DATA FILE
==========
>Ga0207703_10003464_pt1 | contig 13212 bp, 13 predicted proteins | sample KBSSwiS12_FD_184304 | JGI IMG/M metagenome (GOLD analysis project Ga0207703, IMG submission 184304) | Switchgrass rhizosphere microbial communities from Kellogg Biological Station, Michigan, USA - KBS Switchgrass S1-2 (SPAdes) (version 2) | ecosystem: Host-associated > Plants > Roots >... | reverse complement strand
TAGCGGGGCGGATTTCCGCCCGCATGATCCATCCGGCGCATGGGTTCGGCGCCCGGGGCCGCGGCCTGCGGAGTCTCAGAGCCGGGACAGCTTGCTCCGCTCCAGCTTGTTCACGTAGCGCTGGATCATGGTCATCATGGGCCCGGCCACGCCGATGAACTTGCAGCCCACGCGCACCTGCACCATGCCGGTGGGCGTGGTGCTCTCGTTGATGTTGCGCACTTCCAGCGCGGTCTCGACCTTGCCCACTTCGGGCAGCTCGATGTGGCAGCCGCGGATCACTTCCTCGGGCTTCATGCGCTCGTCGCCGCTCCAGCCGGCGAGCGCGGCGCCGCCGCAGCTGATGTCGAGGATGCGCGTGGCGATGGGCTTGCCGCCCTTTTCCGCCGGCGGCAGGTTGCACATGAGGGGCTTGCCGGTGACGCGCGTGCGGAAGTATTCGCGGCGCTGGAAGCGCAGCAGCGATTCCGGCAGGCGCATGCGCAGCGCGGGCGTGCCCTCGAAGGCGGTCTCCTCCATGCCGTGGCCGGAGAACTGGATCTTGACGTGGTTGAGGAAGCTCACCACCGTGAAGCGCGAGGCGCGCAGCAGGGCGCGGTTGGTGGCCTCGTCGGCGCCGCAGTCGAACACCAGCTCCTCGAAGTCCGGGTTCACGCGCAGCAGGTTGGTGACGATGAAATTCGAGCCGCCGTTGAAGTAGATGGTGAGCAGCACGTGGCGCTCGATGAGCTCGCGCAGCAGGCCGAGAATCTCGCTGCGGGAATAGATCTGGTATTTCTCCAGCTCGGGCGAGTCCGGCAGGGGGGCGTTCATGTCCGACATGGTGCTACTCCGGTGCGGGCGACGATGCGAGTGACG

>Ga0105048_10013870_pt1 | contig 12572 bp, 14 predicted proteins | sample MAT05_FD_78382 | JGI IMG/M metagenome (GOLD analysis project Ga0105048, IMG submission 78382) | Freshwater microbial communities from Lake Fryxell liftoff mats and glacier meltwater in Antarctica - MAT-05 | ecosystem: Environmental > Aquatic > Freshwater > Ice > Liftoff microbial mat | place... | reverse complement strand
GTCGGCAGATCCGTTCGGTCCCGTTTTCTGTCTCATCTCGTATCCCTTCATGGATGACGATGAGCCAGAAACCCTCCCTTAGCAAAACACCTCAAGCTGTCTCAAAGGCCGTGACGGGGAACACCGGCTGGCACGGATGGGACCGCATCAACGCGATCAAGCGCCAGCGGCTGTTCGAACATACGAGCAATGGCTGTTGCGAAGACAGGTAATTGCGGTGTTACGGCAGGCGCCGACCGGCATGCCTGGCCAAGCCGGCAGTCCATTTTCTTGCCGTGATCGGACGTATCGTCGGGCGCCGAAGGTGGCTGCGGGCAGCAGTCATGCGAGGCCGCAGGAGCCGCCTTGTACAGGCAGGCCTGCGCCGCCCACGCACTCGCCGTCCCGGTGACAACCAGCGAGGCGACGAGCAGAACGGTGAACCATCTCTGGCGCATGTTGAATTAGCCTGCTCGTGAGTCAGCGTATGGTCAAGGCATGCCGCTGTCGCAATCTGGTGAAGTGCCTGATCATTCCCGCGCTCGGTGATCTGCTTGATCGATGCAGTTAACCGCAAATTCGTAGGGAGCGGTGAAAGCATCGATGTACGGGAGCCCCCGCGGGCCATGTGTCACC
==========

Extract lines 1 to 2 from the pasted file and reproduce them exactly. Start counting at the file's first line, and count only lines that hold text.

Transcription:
>Ga0207703_10003464_pt1 | contig 13212 bp, 13 predicted proteins | sample KBSSwiS12_FD_184304 | JGI IMG/M metagenome (GOLD analysis project Ga0207703, IMG submission 184304) | Switchgrass rhizosphere microbial communities from Kellogg Biological Station, Michigan, USA - KBS Switchgrass S1-2 (SPAdes) (version 2) | ecosystem: Host-associated > Plants > Roots >... | reverse complement strand
TAGCGGGGCGGATTTCCGCCCGCATGATCCATCCGGCGCATGGGTTCGGCGCCCGGGGCCGCGGCCTGCGGAGTCTCAGAGCCGGGACAGCTTGCTCCGCTCCAGCTTGTTCACGTAGCGCTGGATCATGGTCATCATGGGCCCGGCCACGCCGATGAACTTGCAGCCCACGCGCACCTGCACCATGCCGGTGGGCGTGGTGCTCTCGTTGATGTTGCGCACTTCCAGCGCGGTCTCGACCTTGCCCACTTCGGGCAGCTCGATGTGGCAGCCGCGGATCACTTCCTCGGGCTTCATGCGCTCGTCGCCGCTCCAGCCGGCGAGCGCGGCGCCGCCGCAGCTGATGTCGAGGATGCGCGTGGCGATGGGCTTGCCGCCCTTTTCCGCCGGCGGCAGGTTGCACATGAGGGGCTTGCCGGTGACGCGCGTGCGGAAGTATTCGCGGCGCTGGAAGCGCAGCAGCGATTCCGGCAGGCGCATGCGCAGCGCGGGCGTGCCCTCGAAGGCGGTCTCCTCCATGCCGTGGCCGGAGAACTGGATCTTGACGTGGTTGAGGAAGCTCACCACCGTGAAGCGCGAGGCGCGCAGCAGGGCGCGGTTGGTGGCCTCGTCGGCGCCGCAGTCGAACACCAGCTCCTCGAAGTCCGGGTTCACGCGCAGCAGGTTGGTGACGATGAAATTCGAGCCGCCGTTGAAGTAGATGGTGAGCAGCACGTGGCGCTCGATGAGCTCGCGCAGCAGGCCGAGAATCTCGCTGCGGGAATAGATCTGGTATTTCTCCAGCTCGGGCGAGTCCGGCAGGGGGGCGTTCATGTCCGACATGGTGCTACTCCGGTGCGGGCGACGATGCGAGTGACG